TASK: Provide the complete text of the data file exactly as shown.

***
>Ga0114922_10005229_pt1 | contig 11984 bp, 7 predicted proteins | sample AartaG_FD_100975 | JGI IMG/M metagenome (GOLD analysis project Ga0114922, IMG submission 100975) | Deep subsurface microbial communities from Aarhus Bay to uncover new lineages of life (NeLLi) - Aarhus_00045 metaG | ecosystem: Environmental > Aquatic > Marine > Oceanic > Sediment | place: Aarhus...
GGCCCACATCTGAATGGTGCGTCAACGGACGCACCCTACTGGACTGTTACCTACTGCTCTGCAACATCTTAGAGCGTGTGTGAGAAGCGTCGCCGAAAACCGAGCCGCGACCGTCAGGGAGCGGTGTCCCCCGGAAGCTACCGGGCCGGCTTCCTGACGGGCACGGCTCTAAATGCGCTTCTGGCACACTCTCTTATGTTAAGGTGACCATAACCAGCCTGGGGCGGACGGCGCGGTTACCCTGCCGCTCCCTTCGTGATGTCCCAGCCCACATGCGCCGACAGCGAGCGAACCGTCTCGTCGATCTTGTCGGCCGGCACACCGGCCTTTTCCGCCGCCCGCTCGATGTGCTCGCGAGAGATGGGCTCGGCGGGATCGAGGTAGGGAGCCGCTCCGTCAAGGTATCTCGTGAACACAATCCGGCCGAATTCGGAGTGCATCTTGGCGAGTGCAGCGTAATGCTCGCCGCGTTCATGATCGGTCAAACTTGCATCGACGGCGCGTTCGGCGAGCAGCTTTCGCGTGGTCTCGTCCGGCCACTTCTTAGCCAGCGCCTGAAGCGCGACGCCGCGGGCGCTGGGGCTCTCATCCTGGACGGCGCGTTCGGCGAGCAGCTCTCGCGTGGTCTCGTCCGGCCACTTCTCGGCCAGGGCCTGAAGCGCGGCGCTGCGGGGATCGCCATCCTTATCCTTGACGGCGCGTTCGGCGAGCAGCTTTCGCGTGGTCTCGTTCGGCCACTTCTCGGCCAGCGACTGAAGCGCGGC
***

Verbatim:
>Ga0114922_10005229_pt1 | contig 11984 bp, 7 predicted proteins | sample AartaG_FD_100975 | JGI IMG/M metagenome (GOLD analysis project Ga0114922, IMG submission 100975) | Deep subsurface microbial communities from Aarhus Bay to uncover new lineages of life (NeLLi) - Aarhus_00045 metaG | ecosystem: Environmental > Aquatic > Marine > Oceanic > Sediment | place: Aarhus...
GGCCCACATCTGAATGGTGCGTCAACGGACGCACCCTACTGGACTGTTACCTACTGCTCTGCAACATCTTAGAGCGTGTGTGAGAAGCGTCGCCGAAAACCGAGCCGCGACCGTCAGGGAGCGGTGTCCCCCGGAAGCTACCGGGCCGGCTTCCTGACGGGCACGGCTCTAAATGCGCTTCTGGCACACTCTCTTATGTTAAGGTGACCATAACCAGCCTGGGGCGGACGGCGCGGTTACCCTGCCGCTCCCTTCGTGATGTCCCAGCCCACATGCGCCGACAGCGAGCGAACCGTCTCGTCGATCTTGTCGGCCGGCACACCGGCCTTTTCCGCCGCCCGCTCGATGTGCTCGCGAGAGATGGGCTCGGCGGGATCGAGGTAGGGAGCCGCTCCGTCAAGGTATCTCGTGAACACAATCCGGCCGAATTCGGAGTGCATCTTGGCGAGTGCAGCGTAATGCTCGCCGCGTTCATGATCGGTCAAACTTGCATCGACGGCGCGTTCGGCGAGCAGCTTTCGCGTGGTCTCGTCCGGCCACTTCTTAGCCAGCGCCTGAAGCGCGACGCCGCGGGCGCTGGGGCTCTCATCCTGGACGGCGCGTTCGGCGAGCAGCTCTCGCGTGGTCTCGTCCGGCCACTTCTCGGCCAGGGCCTGAAGCGCGGCGCTGCGGGGATCGCCATCCTTATCCTTGACGGCGCGTTCGGCGAGCAGCTTTCGCGTGGTCTCGTTCGGCCACTTCTCGGCCAGCGACTGAAGCGCGGC